NASA's Mars Global Surveyor shows shows the Cerberus Fossae troughs on Mars. Dark sediment and talus from the trough walls are visible, as are some of the layers in the subsurface exposed by the troughs.

MGS MOC Release No. MOC2-465, 27 August 2003

The Cerberus Fossae are a series of semi-parallel troughs in the Cerberus region of Mars. They formed by extension (splitting) of the upper martian crust in the vicinity of the Elysium and Albor volcanoes. This Mars Global Surveyor (MGS) Mars Orbiter Camera (MOC) image shows a 1.5 meter (5 feet) per pixel view of one of the Cerberus Fossae troughs. Dark sediment and talus from the trough walls are visible, as are some of the layers in the subsurface exposed by the troughs. This feature is located near 15.7 °N, 197.5°W. The area shown is 3 km (1.9 mi) across. Sunlight illuminates the scene from the left/lower left.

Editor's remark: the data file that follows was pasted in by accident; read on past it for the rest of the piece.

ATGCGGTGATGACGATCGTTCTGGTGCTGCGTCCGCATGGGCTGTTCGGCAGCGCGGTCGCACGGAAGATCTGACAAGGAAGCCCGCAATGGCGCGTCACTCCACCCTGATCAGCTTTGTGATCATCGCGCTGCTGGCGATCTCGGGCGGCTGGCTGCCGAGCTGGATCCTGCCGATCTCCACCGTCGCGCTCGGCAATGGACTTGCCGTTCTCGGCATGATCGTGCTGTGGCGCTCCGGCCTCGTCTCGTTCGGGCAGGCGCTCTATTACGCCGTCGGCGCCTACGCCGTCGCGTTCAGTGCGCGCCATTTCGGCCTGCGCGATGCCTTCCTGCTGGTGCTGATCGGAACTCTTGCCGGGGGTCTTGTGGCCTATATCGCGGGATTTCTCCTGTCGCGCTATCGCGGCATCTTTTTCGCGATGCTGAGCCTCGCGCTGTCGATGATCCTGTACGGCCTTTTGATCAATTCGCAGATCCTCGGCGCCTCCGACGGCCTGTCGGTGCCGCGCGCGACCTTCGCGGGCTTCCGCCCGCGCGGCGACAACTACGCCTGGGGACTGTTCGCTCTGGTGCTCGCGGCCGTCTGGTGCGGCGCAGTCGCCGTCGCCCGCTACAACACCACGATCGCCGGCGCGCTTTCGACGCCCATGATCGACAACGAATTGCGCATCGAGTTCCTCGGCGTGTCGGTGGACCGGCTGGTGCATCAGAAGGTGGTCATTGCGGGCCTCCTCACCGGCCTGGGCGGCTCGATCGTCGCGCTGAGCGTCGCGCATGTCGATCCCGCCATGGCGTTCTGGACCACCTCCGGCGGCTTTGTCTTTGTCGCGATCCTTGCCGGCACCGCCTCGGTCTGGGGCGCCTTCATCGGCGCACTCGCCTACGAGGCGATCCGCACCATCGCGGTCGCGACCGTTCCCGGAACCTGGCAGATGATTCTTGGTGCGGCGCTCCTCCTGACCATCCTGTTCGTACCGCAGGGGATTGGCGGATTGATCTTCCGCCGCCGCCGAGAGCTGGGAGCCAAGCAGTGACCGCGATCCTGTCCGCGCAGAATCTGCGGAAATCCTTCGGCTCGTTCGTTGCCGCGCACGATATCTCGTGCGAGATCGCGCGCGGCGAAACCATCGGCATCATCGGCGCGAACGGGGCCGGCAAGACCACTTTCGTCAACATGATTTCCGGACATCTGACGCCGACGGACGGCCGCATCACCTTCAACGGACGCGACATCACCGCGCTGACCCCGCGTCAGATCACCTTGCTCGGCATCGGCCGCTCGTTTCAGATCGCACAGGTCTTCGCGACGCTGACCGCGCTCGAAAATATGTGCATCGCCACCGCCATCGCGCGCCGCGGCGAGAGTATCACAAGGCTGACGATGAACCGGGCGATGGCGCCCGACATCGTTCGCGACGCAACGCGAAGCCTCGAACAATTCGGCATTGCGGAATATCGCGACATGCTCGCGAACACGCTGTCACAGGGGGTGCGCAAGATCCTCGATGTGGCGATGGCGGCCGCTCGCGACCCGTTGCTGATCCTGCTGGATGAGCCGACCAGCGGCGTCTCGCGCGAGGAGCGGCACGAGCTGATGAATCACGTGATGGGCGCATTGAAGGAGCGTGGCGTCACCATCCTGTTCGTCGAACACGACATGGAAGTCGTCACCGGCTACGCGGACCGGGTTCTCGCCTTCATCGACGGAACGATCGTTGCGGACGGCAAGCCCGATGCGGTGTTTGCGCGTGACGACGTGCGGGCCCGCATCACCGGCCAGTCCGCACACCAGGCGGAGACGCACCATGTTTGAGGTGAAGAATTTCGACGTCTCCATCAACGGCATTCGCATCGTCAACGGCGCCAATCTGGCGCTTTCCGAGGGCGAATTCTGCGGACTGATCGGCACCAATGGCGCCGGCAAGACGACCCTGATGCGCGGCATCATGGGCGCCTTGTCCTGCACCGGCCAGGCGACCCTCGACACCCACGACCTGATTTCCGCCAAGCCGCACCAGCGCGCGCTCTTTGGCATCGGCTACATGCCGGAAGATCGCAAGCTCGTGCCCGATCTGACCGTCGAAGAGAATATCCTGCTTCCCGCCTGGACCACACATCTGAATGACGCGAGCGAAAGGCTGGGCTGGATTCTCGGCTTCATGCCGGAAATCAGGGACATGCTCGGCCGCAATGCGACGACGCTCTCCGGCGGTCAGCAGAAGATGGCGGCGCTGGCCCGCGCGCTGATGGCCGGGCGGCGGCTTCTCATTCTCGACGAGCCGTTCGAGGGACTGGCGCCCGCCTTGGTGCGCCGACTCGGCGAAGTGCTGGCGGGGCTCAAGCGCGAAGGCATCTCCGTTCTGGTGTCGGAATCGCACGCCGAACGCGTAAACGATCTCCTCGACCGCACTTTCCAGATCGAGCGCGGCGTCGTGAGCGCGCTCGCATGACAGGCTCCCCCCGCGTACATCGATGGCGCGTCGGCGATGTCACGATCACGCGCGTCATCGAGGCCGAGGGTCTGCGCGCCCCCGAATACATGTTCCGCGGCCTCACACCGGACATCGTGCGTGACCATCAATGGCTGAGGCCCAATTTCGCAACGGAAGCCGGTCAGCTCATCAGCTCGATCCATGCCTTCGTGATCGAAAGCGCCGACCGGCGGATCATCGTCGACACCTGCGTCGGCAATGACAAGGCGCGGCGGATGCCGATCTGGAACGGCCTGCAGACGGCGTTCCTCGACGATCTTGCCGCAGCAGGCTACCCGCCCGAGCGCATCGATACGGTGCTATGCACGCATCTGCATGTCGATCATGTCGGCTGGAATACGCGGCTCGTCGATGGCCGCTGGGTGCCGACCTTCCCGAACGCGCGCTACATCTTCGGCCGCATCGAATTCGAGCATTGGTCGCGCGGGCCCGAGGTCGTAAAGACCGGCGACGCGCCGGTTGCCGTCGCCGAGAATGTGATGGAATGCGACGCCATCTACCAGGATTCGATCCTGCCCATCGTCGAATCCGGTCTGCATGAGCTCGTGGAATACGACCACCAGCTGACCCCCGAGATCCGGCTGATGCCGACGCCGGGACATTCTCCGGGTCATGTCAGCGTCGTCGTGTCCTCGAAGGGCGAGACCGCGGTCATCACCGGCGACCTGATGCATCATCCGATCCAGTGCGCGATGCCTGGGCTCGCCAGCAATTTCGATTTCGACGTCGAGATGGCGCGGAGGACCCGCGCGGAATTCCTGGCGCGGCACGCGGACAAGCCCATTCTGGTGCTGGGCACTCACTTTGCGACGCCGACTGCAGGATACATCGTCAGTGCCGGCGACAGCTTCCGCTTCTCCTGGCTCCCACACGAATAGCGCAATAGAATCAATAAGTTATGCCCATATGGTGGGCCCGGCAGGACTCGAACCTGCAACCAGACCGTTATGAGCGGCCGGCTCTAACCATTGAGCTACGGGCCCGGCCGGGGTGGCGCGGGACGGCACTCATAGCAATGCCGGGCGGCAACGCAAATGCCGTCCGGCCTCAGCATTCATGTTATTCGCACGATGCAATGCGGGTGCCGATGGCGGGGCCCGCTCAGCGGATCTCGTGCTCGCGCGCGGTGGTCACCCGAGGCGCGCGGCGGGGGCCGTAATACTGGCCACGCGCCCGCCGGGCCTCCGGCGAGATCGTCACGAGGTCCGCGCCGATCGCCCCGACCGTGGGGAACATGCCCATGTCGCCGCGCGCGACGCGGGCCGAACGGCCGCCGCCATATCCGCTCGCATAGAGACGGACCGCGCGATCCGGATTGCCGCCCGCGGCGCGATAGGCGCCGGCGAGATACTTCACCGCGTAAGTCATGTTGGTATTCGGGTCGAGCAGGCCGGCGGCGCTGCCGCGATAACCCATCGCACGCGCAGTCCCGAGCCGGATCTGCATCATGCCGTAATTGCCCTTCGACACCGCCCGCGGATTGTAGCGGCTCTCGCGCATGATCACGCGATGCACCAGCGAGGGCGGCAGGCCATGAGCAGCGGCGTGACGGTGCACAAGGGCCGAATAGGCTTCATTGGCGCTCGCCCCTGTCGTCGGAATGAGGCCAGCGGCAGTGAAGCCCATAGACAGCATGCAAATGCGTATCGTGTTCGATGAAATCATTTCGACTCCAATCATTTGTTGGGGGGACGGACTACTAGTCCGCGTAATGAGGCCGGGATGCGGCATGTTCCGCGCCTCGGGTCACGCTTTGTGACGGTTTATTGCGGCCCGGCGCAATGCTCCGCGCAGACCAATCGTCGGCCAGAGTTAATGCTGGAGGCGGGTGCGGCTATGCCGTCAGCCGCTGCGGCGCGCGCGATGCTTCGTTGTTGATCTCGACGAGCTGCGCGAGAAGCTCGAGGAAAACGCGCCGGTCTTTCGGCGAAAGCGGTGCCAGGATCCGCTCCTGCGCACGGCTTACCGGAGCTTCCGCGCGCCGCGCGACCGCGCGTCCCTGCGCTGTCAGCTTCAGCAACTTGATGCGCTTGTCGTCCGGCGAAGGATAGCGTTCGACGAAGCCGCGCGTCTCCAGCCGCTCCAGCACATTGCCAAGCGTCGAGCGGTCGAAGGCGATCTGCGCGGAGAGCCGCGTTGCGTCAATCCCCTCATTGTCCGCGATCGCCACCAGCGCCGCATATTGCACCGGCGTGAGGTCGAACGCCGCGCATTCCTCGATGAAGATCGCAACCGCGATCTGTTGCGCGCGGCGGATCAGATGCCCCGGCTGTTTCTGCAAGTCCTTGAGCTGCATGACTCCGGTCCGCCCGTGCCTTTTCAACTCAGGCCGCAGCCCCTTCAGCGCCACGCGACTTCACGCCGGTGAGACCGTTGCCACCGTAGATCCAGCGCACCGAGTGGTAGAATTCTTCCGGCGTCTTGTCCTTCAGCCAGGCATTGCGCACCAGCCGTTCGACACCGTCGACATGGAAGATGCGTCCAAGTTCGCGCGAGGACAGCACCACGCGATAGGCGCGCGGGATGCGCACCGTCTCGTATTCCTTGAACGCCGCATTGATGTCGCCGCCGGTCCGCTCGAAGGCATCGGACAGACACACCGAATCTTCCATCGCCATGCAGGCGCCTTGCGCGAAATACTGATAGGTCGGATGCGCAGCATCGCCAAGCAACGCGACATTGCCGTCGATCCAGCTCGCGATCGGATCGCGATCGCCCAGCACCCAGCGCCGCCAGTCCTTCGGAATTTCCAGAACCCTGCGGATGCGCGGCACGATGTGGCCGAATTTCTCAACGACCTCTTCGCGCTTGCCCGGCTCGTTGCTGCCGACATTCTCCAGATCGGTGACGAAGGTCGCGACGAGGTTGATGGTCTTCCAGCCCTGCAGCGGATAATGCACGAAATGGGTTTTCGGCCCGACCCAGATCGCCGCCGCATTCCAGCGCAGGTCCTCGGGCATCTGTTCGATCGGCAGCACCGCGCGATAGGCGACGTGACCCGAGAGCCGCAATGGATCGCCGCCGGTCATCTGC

View all Images